The U.S. Attorney’s Office for the District of Maryland recently announced that the owner of a high-end wine storage facility has pled guilty for orchestrating a multi year fraud scheme. The 54-year old Anne Arundel County man was the sole owner and operator of a company that provided storage and delivery service for rare and expensive bottles of wine. He charged a monthly fee for these services, but instead found it more lucrative to sell the bottles to unsuspecting third parties. According to the plea in 2013 the man began offering his customer’s wine bottles for sale to retailers and brokers across the country, including America’s wine capital of Napa, California. He used email and fax to communicate with potential buyers about his “inventory” and provided all the relevant information about the bottles and the asking price. After coming to a sales agreement the man packed and shipped the bottles to the buyer from his facility in Glen Burnie, and then accepted payment via check or wire transfer to his bank account. The proceeds were not shared with, or even disclosed to the rightful owners of the wine.
The scheme lasted for four years until 2017 and began to resemble a makeshift Ponzi, as all the while the defendant was collecting storage fees and accepting new bottles of wine from his current clients. Eventually the owners started asking questions, and the scheme came crashing down like schemes generally do. All told, the defendant stole between $550,000 and $1.5 million worth of his customer’s wine, most of who were private collectors and commercial establishments such as upscale restaurants. Not that it really factored into the case, but the defendant did not posses a license to sell wine within the State of Maryland or any other state, so he wasn’t actually a wine dealer (or a legitimate one at least). The actions described by the government in the guilty plea could have resulted in a number of theft and fraud related charges, but the lawyers decided on a plea to wire fraud. It appears that the government and the defense have agreed to a sentence of 18 months in prison, which will be imposed at a sentencing hearing down the road in the Baltimore federal courthouse.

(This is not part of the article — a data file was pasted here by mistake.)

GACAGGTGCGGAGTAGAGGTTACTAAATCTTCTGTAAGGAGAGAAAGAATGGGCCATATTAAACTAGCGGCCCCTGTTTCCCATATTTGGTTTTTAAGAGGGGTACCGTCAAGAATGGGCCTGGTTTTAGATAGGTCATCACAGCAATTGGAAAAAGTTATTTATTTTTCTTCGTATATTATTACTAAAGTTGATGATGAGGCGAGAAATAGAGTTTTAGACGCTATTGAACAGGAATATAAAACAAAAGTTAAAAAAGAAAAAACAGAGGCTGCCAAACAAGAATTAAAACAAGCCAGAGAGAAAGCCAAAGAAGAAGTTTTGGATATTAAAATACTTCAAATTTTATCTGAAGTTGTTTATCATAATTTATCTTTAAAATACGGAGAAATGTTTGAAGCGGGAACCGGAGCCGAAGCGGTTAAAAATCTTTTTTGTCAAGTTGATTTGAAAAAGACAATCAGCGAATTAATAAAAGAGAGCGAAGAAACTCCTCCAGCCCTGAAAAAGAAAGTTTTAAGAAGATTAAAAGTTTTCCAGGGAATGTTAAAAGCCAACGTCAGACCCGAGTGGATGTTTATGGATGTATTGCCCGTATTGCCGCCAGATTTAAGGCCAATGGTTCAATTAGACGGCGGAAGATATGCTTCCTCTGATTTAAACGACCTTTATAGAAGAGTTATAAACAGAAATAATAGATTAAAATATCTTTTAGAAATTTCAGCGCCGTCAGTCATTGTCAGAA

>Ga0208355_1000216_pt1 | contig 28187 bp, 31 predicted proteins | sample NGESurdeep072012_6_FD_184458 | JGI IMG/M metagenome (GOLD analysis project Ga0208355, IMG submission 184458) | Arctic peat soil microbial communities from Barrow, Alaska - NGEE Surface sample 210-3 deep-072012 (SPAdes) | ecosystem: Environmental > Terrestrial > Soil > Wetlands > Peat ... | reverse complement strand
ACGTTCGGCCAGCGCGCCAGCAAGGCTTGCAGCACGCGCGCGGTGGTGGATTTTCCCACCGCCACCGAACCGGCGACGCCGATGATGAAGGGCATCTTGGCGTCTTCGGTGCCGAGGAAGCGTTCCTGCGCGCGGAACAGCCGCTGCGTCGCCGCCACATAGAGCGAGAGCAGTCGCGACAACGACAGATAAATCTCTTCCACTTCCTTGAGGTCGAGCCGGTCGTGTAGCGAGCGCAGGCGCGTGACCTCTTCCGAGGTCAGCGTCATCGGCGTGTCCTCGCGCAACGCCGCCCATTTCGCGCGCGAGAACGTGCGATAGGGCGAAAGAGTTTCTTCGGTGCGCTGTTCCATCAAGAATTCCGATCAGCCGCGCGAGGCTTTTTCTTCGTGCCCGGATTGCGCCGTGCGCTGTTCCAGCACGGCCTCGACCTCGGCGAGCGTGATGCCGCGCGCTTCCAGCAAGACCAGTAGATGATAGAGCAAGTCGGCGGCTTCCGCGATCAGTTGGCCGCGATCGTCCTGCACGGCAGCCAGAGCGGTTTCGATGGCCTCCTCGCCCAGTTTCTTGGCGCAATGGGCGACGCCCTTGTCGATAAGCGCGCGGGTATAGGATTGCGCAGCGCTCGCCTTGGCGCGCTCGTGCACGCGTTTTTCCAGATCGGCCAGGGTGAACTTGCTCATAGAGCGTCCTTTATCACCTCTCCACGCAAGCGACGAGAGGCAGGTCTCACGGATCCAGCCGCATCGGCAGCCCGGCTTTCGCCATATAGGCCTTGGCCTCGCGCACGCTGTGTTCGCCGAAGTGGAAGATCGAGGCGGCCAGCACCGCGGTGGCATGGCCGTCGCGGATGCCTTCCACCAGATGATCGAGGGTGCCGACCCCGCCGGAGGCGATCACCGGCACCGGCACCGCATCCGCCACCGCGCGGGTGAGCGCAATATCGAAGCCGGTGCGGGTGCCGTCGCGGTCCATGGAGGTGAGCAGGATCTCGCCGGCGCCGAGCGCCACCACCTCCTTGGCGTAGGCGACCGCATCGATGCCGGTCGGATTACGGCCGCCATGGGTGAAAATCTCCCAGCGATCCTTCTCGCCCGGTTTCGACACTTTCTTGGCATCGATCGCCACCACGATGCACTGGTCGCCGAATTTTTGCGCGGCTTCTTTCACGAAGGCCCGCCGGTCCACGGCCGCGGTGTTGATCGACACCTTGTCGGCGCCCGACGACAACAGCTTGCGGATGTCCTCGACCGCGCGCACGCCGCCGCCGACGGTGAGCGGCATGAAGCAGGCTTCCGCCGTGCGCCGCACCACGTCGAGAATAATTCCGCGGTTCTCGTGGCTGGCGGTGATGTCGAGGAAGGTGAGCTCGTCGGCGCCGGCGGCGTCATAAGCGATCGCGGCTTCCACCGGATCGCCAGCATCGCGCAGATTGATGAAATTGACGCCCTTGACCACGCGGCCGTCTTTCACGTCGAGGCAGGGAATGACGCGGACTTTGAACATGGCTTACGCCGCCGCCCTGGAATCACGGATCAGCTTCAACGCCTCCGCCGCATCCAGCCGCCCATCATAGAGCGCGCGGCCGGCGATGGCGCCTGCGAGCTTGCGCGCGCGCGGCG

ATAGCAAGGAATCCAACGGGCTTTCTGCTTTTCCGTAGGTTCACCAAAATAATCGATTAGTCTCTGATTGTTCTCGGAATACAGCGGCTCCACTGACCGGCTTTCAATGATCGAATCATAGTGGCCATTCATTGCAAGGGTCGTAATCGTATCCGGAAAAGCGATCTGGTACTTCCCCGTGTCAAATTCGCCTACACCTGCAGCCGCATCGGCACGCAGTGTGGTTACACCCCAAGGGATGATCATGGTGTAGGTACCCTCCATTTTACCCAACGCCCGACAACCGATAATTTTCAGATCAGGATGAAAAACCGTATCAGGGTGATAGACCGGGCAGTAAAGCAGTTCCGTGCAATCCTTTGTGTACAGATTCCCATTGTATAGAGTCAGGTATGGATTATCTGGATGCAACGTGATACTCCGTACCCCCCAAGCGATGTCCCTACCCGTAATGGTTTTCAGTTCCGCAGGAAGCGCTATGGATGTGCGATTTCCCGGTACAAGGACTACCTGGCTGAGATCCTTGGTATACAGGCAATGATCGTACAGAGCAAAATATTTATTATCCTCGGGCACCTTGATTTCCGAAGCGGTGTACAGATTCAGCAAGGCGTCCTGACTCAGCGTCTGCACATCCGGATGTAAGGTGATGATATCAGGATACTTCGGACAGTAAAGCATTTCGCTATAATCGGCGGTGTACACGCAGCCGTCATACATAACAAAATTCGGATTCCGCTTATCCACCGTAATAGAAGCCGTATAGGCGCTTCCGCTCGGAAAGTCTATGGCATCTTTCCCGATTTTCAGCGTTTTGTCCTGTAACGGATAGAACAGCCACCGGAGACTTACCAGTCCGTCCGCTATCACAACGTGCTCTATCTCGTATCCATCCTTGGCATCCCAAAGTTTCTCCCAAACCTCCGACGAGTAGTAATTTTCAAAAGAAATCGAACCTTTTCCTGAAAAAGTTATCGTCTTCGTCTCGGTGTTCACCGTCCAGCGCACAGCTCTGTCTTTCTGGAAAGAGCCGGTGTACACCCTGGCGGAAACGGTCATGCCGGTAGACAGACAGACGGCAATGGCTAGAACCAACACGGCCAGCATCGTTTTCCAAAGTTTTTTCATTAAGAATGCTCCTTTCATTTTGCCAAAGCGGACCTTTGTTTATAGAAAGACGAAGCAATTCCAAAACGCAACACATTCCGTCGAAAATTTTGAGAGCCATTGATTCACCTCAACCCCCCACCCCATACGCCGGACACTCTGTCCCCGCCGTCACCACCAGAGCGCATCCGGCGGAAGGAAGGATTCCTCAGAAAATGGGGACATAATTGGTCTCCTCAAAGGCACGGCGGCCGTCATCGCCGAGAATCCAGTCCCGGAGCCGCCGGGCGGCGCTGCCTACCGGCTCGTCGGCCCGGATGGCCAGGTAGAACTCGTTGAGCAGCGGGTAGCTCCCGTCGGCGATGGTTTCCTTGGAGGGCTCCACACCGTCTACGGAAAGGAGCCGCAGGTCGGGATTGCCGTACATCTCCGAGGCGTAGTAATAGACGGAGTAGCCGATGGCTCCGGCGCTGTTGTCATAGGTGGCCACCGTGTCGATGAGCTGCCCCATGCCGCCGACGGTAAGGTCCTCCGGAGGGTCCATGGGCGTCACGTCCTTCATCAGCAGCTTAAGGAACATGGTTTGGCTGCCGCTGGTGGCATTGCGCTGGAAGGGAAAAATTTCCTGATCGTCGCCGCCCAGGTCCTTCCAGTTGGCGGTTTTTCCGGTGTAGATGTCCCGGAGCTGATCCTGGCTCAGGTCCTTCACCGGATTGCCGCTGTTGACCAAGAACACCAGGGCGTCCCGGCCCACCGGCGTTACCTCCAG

Fact patterns such as this present an interesting discussion on theft laws, and since this is a Maryland criminal law Blog we’ll stick to offering commentary on that. In Maryland you don’t actually have to steal something to be charged with theft. Obtaining goods such as wine under false pretenses or with the intent to permanently or temporarily deprive the owner of the goods is sufficient for a theft charge. Even if the wine guy had every intention of restoring his customer’s collections he legally committed a theft the second he put them up for sale. There is no separate charge for obtaining goods by deception, as it falls under the general Maryland theft provision that differentiates based on value of the goods. One of the exceptions is failure to return a rental vehicle, which is a separate charge that carries a maximum penalty of 1 year in jail. Theft less than $100 is a misdemeanor punishable by up to 90 days in jail. Theft less than $1,500 but more than $100 is also a misdemeanor but carries a 6-month maximum. Anything over $1,500 is classified as a felony, with maximum penalties ranging from 5 years to 20 years for theft over $100,000.